Written by Shirish Khare & B.Sivaraman

The Covid-19 pandemic has wrought a severe crisis in education across India due to prolonged closure of schools and the high costs of online education.

Interestingly, it has also given momentum to several ongoing and new experiments in alternative schooling, especially aimed at rural and underprivileged students.

Though it is still too early to tell, at least some of these initiatives have the potential to address problems of both lack of access to schooling and poor learning outcomes plaguing the Indian education system.

Wall Magazine
Wall Magazine / Credit: Wall Magazine Campaign

In Uttarakhand for example the concept of learning through ‘wall magazines’ is  proving to be popular, despite disruptions caused the Covid pandemic era, as a  low-cost way to keep children creatively engaged.  The initiative involves children putting up their stories, poems, reports, drawings and other works on a common village wall for collective reading and discussion by their peers. Throughout this process, children get opportunities for observation, reflection and imagination, the three most important qualities for knowledge-creation.

COVID Response Watch LogoMahesh Punetha, a teacher associated with the campaign, which started from, says that wall magazines are becoming a means for children to maintain the culture of reading, writing and critical thinking during the Covid lockdown.  Typically, as part of the effort, children go through a process of choosing a topic to compile information, writing, editing, publishing, displaying, observing, discussing and suggesting reference materials.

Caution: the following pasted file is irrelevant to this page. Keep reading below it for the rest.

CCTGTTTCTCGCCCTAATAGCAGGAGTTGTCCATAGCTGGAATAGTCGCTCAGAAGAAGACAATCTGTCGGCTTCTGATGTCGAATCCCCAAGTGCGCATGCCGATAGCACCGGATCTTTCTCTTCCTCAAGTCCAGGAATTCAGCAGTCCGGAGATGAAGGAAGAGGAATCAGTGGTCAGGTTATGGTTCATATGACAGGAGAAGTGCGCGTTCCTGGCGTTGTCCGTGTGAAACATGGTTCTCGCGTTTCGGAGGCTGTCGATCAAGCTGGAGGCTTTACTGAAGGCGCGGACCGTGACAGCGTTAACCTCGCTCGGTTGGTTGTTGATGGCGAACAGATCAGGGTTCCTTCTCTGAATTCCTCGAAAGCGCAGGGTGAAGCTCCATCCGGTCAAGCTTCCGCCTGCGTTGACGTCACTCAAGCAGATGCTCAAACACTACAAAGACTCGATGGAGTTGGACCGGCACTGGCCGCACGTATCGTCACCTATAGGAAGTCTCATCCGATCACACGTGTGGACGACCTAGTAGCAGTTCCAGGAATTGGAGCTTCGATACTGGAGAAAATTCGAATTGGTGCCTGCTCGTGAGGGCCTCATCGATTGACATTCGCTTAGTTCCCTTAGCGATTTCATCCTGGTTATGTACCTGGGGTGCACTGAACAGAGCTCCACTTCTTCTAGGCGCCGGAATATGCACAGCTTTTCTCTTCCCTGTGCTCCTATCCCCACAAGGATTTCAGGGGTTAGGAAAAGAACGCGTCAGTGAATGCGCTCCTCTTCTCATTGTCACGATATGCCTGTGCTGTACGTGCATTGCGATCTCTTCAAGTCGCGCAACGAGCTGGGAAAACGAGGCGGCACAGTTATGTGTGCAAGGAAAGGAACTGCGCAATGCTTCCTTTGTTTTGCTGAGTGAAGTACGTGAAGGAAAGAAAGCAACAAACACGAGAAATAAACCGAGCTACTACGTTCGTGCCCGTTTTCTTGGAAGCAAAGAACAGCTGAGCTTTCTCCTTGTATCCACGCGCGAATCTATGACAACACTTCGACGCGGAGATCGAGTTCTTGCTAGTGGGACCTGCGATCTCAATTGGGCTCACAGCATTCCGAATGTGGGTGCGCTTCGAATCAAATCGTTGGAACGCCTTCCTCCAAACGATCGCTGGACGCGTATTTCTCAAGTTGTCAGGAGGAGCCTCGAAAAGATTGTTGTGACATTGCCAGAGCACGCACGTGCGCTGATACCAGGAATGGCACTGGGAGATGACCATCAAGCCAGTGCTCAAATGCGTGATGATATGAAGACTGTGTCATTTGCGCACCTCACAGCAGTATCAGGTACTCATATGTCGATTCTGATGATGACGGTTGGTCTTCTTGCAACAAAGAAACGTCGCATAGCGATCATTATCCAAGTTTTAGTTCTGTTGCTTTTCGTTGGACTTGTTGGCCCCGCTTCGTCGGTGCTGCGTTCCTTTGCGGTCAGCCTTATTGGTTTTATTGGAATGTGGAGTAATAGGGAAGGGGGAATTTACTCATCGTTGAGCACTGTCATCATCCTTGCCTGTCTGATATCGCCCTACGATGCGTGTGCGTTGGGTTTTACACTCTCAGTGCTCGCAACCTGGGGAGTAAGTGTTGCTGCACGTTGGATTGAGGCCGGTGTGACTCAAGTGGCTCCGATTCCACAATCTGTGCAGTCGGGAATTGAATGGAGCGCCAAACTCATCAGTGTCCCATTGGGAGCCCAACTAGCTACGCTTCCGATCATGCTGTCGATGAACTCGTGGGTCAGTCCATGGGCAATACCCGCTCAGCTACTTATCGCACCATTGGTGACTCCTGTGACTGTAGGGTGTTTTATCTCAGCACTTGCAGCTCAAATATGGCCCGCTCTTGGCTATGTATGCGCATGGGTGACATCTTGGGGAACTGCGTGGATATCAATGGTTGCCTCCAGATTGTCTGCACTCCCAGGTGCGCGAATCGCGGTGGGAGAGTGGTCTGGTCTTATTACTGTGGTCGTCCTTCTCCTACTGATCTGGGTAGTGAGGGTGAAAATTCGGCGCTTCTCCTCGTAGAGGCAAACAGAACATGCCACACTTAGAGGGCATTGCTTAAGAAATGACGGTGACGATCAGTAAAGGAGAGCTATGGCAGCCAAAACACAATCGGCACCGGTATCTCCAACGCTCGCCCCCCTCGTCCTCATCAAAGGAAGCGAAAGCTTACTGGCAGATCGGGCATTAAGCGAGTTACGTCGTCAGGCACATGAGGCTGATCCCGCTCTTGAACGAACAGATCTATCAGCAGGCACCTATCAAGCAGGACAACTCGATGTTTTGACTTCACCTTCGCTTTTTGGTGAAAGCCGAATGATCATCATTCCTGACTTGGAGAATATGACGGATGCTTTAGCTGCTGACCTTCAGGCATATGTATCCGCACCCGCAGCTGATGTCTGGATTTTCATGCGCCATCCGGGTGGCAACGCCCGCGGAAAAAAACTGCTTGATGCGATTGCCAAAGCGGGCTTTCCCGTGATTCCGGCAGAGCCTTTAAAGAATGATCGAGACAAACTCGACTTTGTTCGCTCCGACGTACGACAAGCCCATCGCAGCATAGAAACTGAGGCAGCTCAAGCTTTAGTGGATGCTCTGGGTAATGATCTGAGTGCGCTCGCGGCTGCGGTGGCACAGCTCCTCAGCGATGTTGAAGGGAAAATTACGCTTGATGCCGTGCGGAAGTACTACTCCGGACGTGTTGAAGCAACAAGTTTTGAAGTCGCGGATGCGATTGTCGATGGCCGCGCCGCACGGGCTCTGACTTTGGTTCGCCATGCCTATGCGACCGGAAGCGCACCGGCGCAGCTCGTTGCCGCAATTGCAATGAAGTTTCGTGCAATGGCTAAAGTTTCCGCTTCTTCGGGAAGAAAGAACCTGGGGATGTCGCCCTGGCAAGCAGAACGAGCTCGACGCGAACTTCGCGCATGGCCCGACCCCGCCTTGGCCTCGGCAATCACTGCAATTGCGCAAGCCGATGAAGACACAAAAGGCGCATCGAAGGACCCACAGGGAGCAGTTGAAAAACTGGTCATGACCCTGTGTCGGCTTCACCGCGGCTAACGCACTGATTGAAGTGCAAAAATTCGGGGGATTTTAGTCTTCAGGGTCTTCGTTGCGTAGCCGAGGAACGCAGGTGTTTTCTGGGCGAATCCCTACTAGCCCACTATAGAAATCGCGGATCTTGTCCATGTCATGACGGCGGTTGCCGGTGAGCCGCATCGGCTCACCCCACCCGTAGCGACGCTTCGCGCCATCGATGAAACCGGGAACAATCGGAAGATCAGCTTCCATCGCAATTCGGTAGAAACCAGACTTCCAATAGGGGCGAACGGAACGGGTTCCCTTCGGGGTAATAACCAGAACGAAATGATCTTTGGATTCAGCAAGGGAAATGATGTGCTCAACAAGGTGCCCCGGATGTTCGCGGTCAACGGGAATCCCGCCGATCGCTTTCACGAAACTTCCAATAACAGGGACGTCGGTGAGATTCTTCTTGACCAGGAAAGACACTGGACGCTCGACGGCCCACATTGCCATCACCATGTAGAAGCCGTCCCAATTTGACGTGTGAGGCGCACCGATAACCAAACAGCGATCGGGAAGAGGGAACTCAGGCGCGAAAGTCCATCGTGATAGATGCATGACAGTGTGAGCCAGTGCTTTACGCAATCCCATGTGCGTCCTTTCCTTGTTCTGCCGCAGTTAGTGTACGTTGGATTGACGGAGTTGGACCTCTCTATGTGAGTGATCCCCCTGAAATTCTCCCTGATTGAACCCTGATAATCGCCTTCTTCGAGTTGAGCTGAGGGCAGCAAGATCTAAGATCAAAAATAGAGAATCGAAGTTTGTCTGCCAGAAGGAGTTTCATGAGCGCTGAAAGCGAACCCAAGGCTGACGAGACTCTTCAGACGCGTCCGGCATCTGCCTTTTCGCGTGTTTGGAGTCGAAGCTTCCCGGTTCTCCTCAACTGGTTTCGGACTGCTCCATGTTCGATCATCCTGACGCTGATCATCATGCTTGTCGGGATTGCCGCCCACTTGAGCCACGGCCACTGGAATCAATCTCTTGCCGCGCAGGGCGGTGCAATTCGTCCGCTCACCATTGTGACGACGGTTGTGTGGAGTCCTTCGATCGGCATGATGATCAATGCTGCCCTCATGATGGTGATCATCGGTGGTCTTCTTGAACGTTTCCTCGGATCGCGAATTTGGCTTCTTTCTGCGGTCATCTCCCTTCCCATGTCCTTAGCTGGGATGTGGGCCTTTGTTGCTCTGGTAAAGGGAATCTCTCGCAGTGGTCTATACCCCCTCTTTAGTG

The novel learning method was originally launched at the Kunjanpur Government Primary School in Pithoragarh district in 2000 and championed over the years by a network of enthusiastic teachers from both schools and colleges. The wall magazines, with names like ‘Ghughuti’, ‘Explorer’, ‘Pankh’, ‘Bal-Udyan’, ‘Itihas-Bodh’, ‘Yaadein’, ‘Dharohar’ and ‘Navankur’ are being brought out from small villages in different parts of the state.

“Our children are boldly doing ground reporting about the events in their society” says Shankar Singh Baseda, a proud parent. Some reports are very moving and  One report  titled ‘Bitter cold and children picking up garbage’  by schoolgirl Jyoti Kumari’s depicts the harsh living conditions of the children themselves and the dire poverty of the families they belong to.

Home Library
Children’s Folk Literature / Credit: Tahir Ali

Another experiment in education for rural children during the pandemic comes from Bhil tribal-dominated villages of Pali district in South Rajasthan, where some non-government organisations are setting up libraries inside the homes of children.

Under the ‘home library’ concept, currently operating in over 28 villages, efforts are being made to provide  children with an environment to study and write at home. Normally 30-40 books are given to a library, which are replaced with new ones after the children have read these books.

Navneet Nirav, manager of ‘Parag Library’, an initiative supported by the Tata Trust,  says that the home library not only provides books and stationery items but also supports many other activities for children to participate in. At least two days a week, teachers from nearby government schools visit the home library and carry out reading, role play, story writing, painting, art and craft sessions with children.